Applications of Multivariate Statistical Analysis (MSA) in Microanalysis

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Recent improvements in computer hardware and software for the acquisition, storage and analysis of series of spectra and images allow for a change in strategy for quantitative microanalysis. For example, in the area of X-ray microanalysis, whereas compositional analysis and elemental distributions have been traditionally performed using point microanalysis and simple intensity mapping from a ROI, respectively, the two tasks are now routinely performed simultaneously through X-ray spectrum-imaging, where full spectra are acquired from pixels in a two-dimensional array of points on the specimen. Commercially available software now allows for the acquisition and storage of such spectrum-images, perhaps comprising as ... continued below

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1 p.

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Anderson, I.M. February 16, 1999.

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Recent improvements in computer hardware and software for the acquisition, storage and analysis of series of spectra and images allow for a change in strategy for quantitative microanalysis. For example, in the area of X-ray microanalysis, whereas compositional analysis and elemental distributions have been traditionally performed using point microanalysis and simple intensity mapping from a ROI, respectively, the two tasks are now routinely performed simultaneously through X-ray spectrum-imaging, where full spectra are acquired from pixels in a two-dimensional array of points on the specimen. Commercially available software now allows for the acquisition and storage of such spectrum-images, perhaps comprising as much as 100 MBytes of data or more. A variety of post-acquisition processing tools are provided by the developer to allow the extraction of both X-ray intensity maps, with or without rudimentary background subtraction, or full spectra from pixels of interest. In order to maximize the extraction of information from these large data sets, a number of linear and nonlinear methods are currently being explored that identify statistically significant variations among the series of spectra without a priori assumptions about the content of the data set. Among these methods, linear multivariate statistical analysis (MSA) has a number of significant advantages, including its comprehensiveness, since all spectral variations distinct from the Poisson noise level are identified, and its broad applicability to a variety of microanalytical techniques.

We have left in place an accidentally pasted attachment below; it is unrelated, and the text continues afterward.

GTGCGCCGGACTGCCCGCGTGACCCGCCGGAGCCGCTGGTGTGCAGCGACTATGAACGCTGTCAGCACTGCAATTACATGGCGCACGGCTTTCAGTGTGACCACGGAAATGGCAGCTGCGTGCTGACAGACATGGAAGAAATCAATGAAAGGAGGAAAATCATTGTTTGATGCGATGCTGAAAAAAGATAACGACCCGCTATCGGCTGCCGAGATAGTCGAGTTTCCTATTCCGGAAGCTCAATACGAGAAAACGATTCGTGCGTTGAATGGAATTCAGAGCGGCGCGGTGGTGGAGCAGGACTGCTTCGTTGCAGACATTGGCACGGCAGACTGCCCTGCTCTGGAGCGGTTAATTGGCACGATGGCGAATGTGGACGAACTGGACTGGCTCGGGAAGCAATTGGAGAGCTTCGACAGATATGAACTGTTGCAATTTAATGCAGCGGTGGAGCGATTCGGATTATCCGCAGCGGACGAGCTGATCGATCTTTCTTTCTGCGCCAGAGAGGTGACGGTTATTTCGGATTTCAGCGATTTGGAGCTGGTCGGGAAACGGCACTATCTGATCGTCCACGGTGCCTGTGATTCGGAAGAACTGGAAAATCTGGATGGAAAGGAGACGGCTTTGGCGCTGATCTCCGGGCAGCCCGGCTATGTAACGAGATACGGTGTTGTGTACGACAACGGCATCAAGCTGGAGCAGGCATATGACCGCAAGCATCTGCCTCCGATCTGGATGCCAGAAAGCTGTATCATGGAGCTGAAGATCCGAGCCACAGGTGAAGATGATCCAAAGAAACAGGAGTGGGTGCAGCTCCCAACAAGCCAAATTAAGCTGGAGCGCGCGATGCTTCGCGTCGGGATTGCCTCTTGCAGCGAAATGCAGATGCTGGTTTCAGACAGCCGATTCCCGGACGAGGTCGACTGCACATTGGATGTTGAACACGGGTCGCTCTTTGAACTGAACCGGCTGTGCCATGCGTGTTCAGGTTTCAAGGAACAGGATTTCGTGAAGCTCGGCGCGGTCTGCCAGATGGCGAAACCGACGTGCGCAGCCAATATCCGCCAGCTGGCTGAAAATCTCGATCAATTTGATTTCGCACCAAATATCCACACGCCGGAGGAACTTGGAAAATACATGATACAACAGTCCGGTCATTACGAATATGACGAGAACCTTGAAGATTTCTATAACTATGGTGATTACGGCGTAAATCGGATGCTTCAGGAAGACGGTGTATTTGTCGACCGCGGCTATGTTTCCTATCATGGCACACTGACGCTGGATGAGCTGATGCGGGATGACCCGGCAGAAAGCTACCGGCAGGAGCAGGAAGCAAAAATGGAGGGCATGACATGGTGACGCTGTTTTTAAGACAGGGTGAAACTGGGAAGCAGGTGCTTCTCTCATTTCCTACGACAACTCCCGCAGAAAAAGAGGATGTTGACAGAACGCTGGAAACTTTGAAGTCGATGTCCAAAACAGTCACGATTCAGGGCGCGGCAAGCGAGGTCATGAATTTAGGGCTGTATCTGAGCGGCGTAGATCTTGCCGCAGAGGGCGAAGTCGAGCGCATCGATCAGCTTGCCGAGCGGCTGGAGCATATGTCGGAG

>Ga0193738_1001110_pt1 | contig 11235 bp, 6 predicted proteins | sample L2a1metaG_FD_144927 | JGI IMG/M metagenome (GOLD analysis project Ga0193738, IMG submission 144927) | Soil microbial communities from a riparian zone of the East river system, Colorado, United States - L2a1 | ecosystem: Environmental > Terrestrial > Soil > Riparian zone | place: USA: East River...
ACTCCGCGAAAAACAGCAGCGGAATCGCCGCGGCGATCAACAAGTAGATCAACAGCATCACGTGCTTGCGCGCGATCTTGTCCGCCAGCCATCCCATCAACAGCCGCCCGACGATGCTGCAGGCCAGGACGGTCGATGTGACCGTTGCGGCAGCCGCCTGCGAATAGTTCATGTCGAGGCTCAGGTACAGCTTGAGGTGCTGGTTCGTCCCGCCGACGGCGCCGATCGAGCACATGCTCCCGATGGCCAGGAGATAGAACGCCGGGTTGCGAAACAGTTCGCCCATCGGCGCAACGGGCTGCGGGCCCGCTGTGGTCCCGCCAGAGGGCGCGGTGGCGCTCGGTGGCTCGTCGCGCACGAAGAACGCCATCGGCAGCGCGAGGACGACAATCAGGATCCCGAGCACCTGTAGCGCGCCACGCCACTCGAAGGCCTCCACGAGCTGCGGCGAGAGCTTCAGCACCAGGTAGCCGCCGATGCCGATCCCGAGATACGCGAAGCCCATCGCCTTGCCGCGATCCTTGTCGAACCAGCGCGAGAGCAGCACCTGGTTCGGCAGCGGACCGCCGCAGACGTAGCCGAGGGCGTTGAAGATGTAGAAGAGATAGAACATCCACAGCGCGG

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1 p.

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OSTI as DE00003438

Medium: P; Size: 1 pages

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  • Proceedings of the 5th Annual Biennial Meeting of the Australian Microbeam Analysis Society (AMAS), Sydney (AU), 02/16/1999--02/19/1999

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  • Report No.: ORNL/CP-101036
  • Report No.: KC 02 01 01 0
  • Grant Number: AC05-96OR22464
  • Office of Scientific & Technical Information Report Number: 3438
  • Archival Resource Key: ark:/67531/metadc675630

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Office of Scientific & Technical Information Technical Reports

Reports, articles and other documents harvested from the Office of Scientific and Technical Information.

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  • February 16, 1999

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  • July 25, 2015, 2:20 a.m.

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  • April 6, 2017, 6:31 p.m.

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Anderson, I.M. Applications of Multivariate Statistical Analysis (MSA) in Microanalysis, article, February 16, 1999; Tennessee. (digital.library.unt.edu/ark:/67531/metadc675630/: accessed December 12, 2017), University of North Texas Libraries, Digital Library, digital.library.unt.edu; crediting UNT Libraries Government Documents Department.